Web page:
“Connecting People to Nature”, the theme for World Environment Day 2017, implores us to get outdoors and into nature, to appreciate its beauty and its importance, and to take forward the call to protect the Earth that we share. This year’s theme invites you to think about how we are part of nature and how intimately we depend on it. It challenges us to find fun and exciting ways to experience and cherish this vital relationship. People and Nature ‘Connecting People to Nature’ urge us to think about how we are part of nature and how intimately we depend on it. … Continue reading →
Many of us spend our workdays indoors under fluorescent lights with little to no contact with the natural world. As nice as it sounds to get some fresh air or take a walk after work, the thought of it can be exhausting, particularly when the couch is beckoning you home after a long day. But spending too much time indoors is not good for your health, and a growing stack of research has revealed the numerous benefits that being in nature has for your physical and mental well-being. How your environment affects your mental health In our Western and modern … Continue reading →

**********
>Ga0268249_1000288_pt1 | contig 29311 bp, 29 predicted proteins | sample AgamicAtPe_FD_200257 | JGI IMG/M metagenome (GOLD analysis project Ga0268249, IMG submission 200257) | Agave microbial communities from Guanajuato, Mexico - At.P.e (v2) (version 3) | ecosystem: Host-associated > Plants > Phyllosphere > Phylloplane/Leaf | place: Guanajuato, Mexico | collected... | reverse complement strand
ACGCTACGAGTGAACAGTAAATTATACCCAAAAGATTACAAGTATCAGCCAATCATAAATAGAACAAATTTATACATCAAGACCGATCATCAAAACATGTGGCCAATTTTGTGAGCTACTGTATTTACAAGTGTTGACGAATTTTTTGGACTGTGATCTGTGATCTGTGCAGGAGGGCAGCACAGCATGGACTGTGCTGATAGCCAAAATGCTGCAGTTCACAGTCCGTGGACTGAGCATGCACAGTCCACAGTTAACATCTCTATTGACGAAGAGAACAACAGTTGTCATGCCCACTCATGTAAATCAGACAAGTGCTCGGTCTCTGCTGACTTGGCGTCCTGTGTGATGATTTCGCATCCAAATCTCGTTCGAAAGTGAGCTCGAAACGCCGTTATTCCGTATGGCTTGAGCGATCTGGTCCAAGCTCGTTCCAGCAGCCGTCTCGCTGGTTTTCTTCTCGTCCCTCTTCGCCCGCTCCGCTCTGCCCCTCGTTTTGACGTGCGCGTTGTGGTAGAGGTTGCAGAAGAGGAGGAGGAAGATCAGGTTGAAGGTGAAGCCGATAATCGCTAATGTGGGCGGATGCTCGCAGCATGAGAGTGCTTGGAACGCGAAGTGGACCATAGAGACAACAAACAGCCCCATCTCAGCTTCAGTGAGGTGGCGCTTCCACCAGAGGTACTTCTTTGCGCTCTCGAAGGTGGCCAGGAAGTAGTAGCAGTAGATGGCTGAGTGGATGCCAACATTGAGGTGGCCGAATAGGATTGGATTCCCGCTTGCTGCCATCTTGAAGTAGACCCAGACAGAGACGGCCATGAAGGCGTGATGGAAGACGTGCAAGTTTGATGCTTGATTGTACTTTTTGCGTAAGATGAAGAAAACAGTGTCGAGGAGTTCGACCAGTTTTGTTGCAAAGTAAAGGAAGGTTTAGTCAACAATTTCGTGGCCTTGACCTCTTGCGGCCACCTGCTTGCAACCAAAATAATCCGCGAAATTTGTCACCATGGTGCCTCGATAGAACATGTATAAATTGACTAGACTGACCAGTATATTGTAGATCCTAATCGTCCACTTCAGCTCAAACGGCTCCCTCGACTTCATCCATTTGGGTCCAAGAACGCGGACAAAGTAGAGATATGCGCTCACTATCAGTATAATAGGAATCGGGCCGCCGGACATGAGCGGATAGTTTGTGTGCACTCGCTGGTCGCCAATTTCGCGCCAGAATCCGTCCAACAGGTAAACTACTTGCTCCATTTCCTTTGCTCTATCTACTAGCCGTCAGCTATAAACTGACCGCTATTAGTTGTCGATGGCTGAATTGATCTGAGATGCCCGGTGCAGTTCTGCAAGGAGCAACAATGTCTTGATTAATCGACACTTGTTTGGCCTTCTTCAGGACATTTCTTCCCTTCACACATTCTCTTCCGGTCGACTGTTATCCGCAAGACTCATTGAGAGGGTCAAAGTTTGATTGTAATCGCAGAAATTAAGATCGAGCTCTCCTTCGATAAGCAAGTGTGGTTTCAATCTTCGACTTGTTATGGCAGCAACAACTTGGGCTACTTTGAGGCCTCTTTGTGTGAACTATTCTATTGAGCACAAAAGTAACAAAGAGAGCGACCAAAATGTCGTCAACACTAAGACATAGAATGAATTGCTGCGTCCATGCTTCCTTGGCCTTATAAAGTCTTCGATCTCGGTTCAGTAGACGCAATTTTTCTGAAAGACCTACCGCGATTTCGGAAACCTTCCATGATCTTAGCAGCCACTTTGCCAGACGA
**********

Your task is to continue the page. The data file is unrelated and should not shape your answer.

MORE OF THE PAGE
Often dubbed as “pockets of green in a grey landscape”, green spaces such as urban parks, vertical gardens and street trees, are increasingly being incorporated into city plans and designs for their multi-functional benefits of ecological, physical and social nature. An obvious benefit from increasing green space within cities is the increase in biodiversity. Often serving as refuges and habitat corridors for wildlife, studies have shown increases in both native and endemic flora and fauna with the expansion of green spaces in cities. Infact it has been observed that city planners choose to incorporate green spaces, such as urban parks … Continue reading →
Urban Heat Island (UHI) Effect arises due to absorption of incident radiation from the sun by built surfaces of tall buildings, roof, concrete structures and asphalt roads and then releasing it in the form of heat. The term “urban heat island” describes the built-up areas that are significantly hotter than the surrounding open, natural or rural areas. It occurs on the surface and in the atmosphere. The built surfaces are made of high-percentage of non-reflective and water-resistant construction materials. These materials act as heat sinks that absorb the radiated heat and store it for long time. The Urban Heat Island … Continue reading →
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